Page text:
An easy route to rousing at least temporary interest in a new car is to describe it as the most important in the history of its maker.

Problem is, if you’re writing a cheque said car can’t cash, soon you’ll find yourself with customers who are not only bored but also disappointed.

There are no such concerns here. The Ghibli is to Maserati what the DB7 was to Aston Martin or the Elise to Lotus. This car has to take the company from a Stygian mire of minority interest to mainstream respectability.

The quest will be boosted by the new Quattroporte and the Levante SUV, but for now the Ghibli has to make the difference. And a difference it is making. In 2012 Maserati sold 6000 cars – a tally set against a best-ever year of 9000 cars in 2008. Last year that number was 22,500 cars.

Those who snorted into their coffee at Maserati’s stated intent to shift 50,000 units next year might be feeling they underestimated the desire of customers to own a car with a trident on its nose.

Costing upwards of £48k and available with diesel power, the Ghibli has been attracting attention like no Maserati in history, although this is not the first time the name has appeared in the marque's line-up. In fact, three distinct Ghiblis have been created since 1966.

The first remains the most revered, and was designed to compete with the Lamborghini Miura and Ferrari 365 GTB/4 Daytona. Powered first by a 4.7 and then a 4.9-litre V8, it remains one of Maserati’s greatest ever road cars.

The second Ghibli was based on the unloved Biturbo platform. Built from 1992, it came with 2.0 and 2.6-litre V6 turbos. The smaller engine made more power (306bhp vs 284bhp) and transformed the car, but it wasn’t sold here.

Three models of the new Ghibli are available. The standard model is a twin-turbo 326bhp 3.0-litre V6 petrol variant. A more potent Ghibli S features a hotter twin-turbo V6, which produces 404bhp. Alternatively, for those seeking more efficient motoring, a 271bhp turbocharged 3.0-litre diesel is offered in the Ghibli Diesel.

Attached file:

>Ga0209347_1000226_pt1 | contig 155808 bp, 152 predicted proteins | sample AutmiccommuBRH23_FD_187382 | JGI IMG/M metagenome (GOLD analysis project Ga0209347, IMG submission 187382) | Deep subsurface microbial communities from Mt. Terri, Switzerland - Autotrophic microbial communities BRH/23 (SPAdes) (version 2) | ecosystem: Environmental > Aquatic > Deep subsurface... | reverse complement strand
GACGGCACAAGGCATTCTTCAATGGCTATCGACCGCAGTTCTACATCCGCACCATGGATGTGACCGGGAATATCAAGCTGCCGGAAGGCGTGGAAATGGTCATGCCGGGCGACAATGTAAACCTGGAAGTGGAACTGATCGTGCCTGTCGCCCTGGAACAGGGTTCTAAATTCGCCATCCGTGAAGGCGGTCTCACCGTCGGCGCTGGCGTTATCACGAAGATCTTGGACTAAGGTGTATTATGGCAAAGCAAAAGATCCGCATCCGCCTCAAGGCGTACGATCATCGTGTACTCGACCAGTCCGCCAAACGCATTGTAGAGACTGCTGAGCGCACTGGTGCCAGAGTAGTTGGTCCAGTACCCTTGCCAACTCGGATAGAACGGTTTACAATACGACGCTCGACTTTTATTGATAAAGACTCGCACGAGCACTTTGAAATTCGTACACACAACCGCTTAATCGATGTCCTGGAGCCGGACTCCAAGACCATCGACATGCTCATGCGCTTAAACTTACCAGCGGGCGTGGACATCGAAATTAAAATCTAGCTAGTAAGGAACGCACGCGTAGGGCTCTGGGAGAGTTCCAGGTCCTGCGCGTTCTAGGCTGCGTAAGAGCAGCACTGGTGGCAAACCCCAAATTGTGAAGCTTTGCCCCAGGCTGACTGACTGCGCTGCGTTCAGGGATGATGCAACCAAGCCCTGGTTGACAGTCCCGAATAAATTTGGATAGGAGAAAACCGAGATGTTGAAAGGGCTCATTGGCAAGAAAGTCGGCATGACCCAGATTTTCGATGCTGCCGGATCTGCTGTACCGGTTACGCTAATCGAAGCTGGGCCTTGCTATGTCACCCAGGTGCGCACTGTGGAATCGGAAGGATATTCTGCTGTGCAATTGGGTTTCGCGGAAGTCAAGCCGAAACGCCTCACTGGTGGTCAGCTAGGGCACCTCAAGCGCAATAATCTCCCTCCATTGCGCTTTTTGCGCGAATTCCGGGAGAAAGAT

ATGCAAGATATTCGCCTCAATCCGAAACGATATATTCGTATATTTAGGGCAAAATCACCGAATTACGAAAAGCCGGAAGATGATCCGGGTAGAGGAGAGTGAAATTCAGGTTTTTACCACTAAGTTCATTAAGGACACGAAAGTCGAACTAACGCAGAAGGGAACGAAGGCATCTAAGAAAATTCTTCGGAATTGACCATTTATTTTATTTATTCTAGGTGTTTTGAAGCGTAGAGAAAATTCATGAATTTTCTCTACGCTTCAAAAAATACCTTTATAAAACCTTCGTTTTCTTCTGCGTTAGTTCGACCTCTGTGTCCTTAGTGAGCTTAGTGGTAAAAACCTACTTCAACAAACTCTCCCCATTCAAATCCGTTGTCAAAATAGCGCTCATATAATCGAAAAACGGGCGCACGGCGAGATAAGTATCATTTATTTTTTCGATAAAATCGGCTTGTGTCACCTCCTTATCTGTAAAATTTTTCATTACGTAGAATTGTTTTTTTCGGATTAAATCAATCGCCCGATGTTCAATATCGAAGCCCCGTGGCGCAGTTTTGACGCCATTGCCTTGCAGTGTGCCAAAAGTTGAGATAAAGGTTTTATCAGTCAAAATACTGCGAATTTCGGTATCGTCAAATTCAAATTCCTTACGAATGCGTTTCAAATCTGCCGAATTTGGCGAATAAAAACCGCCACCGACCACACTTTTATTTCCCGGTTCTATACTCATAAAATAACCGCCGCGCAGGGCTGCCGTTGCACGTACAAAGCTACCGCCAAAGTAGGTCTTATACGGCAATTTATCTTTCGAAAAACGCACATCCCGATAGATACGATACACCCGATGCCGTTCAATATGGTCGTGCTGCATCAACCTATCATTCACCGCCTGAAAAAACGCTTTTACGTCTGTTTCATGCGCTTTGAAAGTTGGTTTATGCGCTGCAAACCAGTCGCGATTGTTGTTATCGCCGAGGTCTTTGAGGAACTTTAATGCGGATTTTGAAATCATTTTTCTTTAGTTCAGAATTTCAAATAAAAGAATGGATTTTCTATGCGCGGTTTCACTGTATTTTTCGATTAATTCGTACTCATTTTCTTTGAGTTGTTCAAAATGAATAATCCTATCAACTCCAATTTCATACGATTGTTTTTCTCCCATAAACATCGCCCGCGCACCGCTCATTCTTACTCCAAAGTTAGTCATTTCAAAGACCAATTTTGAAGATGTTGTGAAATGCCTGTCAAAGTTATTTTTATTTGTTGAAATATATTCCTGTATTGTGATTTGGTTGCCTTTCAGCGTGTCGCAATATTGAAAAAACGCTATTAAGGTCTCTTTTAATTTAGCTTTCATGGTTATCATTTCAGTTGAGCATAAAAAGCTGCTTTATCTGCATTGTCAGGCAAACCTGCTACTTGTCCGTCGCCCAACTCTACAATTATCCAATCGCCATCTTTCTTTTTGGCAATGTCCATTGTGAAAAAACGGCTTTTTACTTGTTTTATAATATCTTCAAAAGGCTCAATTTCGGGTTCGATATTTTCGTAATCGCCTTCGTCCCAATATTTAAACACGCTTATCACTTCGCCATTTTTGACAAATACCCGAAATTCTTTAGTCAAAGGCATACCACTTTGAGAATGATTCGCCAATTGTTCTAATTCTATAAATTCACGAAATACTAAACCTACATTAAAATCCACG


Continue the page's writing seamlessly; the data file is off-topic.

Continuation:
So does the new Maserati Ghibli deserve the attention it's receiving? Let's find out.

Top 5 Super saloons

  • Jaguar XFR
    Not only is the XFR the class leader, it is also exceptional value compared to rivals

    Jaguar XFR

    1
  • Mercedes-AMG C 63
    Mercedes-AMG C 63 saloon is priced from £59,800

    Mercedes-AMG C 63

    2
  • BMW M3
    The M3 packs a twin-turbocharged 3.0-litre straight six that produces 425bhp and 405lb ft

    BMW M3

    3
  • Mercedes-AMG E 63
    The old 6.2-litre V8 has been dropped in favour of a twin-turbo 5.5-litre V8

    Mercedes-AMG E 63

    4
  • Jaguar XJR
    The Jaguar XJR offers monstrous, relentless performance

    Jaguar XJR

    5

First drives

Find an Autocar car review

Driven this week

  • Car review
    23 September 2016
    Aston kicks off its ‘second century plan’ with an all-new turbo V12 grand tourer
  • Ford Ka+ 1.2 Ti-VCT 85
    First Drive
    22 September 2016
    A rounded, refined and well-sorted bargain supermini – once you’re used to the confusing role redefinition imposed on the once-cheeky Ka
  •  Maserati Ghibli Diesel
    First Drive
    22 September 2016
    Maserati releases another range of updates for its range best seller, the Ghibli. We've driven the diesel version, but there's little improvement on before
  • Tipo Front
    First Drive
    21 September 2016
    New Fiat Tipo offers impressive space and practicality for a reasonable price. We try the 1.6 diesel on the demanding roads of North Wales
  • Seat Ateca 1.4 TSI 150
    First Drive
    20 September 2016
    The Seat Ateca 1.4 TSI 150 makes perfect sense: it's spacious, tidy to drive for an SUV and cheap to run